Become an Email Expert in 2019: Eight Tips

Ellie Hildebrand

This holiday season, give your colleagues and business acquaintances a gift they’re sure to love: a well-written, perfectly punctuated email. 

According to a recent Forbes article, the average office worker receives at least 200 emails a day and spends about two and a half hours reading and replying to them. As email continues to be a major channel for business communication, the quality of your email writing (or lack thereof) is critical in how you are perceived by other professionals. Sure, we’re all human, and mistakes are inevitable, but what’s important is that your written email communication doesn’t discredit your competence and professionalism.

Follow these eight tips to avoid the most common grammar pitfalls, instantly sound smarter, and improve your email game just in time for 2019.

1.) Don’t ever mix up these words again.​ Mixing up any of these words is an inexcusable offense. While some lessons you learned in elementary school are okay to forget, these are not:

  • “your” and “you’re” Your = a possessive adjective describing something as belonging to you. You’re = the contraction for “you are.”
  • “There,” “they’re” and ”their” There = refers to a place, as in “over there.” They’re = the contraction for “they are”. Their = a possessive adjective describing something as belonging to them.
  • “Its” and “it’s” Its = belonging to it. It’s = the contraction for “it is.”
  • “Effect” and “affect” Effect = noun. Affect = verb. You can affect the effect.

2.) Use commas correctly. One of the most common writing mistakes is adding commas where they don’t belong. Here are some quick comma guidelines that will make you look like a grammar guru:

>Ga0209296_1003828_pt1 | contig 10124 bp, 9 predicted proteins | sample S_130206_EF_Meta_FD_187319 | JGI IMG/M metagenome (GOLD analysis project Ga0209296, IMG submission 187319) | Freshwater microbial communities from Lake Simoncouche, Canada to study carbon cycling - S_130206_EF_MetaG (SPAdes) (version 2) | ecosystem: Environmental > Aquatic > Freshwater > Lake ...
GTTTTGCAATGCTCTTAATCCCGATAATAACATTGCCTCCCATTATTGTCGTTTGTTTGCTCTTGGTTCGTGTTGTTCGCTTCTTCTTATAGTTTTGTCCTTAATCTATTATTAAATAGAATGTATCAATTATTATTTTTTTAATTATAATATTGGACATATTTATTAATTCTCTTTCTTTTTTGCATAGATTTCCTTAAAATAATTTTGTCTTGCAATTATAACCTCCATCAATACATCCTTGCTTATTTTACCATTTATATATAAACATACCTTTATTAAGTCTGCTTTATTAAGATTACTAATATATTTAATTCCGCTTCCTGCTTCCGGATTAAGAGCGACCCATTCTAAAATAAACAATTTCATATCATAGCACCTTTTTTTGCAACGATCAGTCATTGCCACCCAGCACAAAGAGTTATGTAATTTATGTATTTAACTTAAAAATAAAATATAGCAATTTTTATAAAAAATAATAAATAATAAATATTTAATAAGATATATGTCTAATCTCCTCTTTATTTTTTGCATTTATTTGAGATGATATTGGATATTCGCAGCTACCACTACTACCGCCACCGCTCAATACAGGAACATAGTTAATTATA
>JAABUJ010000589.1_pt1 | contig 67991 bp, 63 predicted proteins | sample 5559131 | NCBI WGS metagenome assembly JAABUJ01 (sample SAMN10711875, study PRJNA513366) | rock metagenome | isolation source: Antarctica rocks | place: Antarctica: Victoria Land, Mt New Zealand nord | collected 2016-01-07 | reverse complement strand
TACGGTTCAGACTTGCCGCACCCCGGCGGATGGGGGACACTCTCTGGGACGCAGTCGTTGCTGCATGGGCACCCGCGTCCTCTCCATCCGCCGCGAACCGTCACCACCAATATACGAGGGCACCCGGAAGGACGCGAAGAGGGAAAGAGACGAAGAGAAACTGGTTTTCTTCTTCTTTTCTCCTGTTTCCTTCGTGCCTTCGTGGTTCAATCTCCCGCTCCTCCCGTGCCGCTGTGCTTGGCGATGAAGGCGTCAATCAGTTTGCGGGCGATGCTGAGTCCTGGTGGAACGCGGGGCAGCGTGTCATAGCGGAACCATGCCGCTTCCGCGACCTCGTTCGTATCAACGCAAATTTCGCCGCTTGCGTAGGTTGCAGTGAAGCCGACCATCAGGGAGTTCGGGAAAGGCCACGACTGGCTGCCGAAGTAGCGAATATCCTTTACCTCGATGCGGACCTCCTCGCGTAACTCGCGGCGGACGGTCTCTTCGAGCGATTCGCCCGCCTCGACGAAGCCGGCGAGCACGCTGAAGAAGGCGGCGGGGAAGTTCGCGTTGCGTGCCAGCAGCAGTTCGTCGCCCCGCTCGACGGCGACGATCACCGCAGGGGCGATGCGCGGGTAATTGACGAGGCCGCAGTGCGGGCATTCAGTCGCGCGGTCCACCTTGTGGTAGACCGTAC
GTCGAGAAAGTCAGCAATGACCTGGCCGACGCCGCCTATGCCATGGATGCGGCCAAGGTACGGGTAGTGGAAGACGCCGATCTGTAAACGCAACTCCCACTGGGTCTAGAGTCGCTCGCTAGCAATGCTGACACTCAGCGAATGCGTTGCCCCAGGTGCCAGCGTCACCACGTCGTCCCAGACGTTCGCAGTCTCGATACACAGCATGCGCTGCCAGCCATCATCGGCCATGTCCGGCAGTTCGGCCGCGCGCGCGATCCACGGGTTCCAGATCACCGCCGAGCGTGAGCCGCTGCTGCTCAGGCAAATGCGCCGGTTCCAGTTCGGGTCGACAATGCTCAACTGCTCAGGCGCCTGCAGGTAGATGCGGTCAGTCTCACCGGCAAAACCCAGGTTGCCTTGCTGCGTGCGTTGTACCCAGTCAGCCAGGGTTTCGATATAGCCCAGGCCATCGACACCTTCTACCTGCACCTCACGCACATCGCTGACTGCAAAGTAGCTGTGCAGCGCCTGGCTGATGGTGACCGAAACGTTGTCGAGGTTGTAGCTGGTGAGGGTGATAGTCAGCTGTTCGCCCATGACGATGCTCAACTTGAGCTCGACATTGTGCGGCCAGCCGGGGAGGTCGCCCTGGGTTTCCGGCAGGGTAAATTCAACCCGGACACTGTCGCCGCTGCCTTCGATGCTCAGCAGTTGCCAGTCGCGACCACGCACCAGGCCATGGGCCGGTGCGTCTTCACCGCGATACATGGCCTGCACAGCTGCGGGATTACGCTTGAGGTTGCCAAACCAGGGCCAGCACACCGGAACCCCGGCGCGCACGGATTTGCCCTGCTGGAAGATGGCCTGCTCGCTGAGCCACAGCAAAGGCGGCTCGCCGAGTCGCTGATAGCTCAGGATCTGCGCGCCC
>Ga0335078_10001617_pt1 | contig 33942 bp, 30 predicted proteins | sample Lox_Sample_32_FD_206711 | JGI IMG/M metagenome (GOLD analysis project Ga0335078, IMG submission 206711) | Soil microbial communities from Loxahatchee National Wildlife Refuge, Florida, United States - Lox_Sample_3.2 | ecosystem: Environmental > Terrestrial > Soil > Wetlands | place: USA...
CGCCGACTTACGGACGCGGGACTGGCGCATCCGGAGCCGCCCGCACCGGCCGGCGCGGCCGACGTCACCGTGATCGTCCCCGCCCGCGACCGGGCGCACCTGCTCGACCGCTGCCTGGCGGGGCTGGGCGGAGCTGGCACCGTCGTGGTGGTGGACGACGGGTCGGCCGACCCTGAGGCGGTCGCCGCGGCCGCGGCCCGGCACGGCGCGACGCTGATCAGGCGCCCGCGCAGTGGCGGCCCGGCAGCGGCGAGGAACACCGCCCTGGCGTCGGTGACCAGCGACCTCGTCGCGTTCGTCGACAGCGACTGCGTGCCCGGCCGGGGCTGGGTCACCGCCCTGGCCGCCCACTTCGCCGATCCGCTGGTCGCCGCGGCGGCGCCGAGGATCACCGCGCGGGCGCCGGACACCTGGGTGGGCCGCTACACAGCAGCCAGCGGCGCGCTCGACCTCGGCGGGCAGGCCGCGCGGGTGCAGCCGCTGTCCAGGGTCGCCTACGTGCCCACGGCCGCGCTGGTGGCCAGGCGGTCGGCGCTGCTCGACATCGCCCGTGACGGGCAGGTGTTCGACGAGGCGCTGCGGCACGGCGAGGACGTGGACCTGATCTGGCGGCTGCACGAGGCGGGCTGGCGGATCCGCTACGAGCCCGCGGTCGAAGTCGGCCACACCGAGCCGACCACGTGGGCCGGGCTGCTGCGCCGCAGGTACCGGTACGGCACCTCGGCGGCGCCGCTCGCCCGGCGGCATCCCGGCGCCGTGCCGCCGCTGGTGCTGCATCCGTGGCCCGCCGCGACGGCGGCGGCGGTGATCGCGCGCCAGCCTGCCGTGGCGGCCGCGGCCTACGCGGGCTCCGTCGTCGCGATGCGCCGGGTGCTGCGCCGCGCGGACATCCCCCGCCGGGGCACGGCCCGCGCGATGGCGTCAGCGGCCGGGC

• Use a comma before a coordinating conjunction (and, but, for, or, nor, so, yet) that’s connecting two independent clauses.
  • Use a comma after a dependent clause at the beginning of a sentence.
  • Use a comma to separate items in a list.
  • Use an Oxford comma (But know there is significant debate about the Oxford comma.) 
  • Use a comma when addressing a person or thing directly. For example: “Let’s eat, Grandma!” This use of a comma makes it clear that Grandma is not on the menu.

3.) Double check for misspelled or misused words. In the age of autocorrect and Grammarly, this mistake is easily avoided. Misuse or misspelling of words can immediately discredit your professionalism, or, best case scenario, make you look bad and give your coworkers a good laugh. Here’s an example from a colleague of mine:

Whether: (conjunction) expressing a doubt or choice between alternatives.
Wether: (noun) a castrated ram.

4.) Don’t bury the lead. Don’t use email as a means to think out loud. Be informative, concise, and deliberate. If an email appears long and boring to read, the reader is less likely to read it. Don’t make your reader dig through several paragraphs to figure out what you're saying.

5.) Use an informative subject line. This goes hand in hand with the tip above. The email subject line is one of the first impressions you have on your recipient. Use an informative and compelling subject line to ensure your emails are opened and read.

6.) Save yourself from email horror and add an email send delay. Add a 30-second send delay to your email (here’s a how-to guide). You will thank yourself the next time you press send before you include your attachment, refer to a “ma'am” as a “sir,” or accidentally call your uncle’s new wife by “Wonda” instead of “Rhonda.” True story.

7.) Email isn’t your only option: Yes, email is important, but it’s not the only form of communication available to you. Know when to change tactics and use another method of communication like face-to-face meetings, chat, Slack, videoconference, or a phone call.

8.) Get Grammarly: My last piece of advice is to get Grammarly. It’s a free online grammar checking, spell checking, and plagiarism detection tool to catch all those tricky grammar rules, misspelled words, and other typos. The free version is likely sufficient for most of your needs. For those of you who think you’re too good for that, I especially challenge you to try it. You may be less of a grammar expert than you think.

This year, spread some holiday cheer and good spirit by sending better emails. Your colleagues, business acquaintances, career, and Grandma will thank you. #PunctuationSavesLives

About me: As a communications professional, I create and execute communications strategies to achieve business results. By working with executives, senior leaders, engineers, creatives, and many other groups, I’ve learned to communicate effectively. I’d be remiss if I didn't confess that I’ve learned most of these tips through my own mistakes and subsequent embarrassment. I currently serve as PR Manager at Skuid. Follow me on Twitter or friend me on Linkedin.


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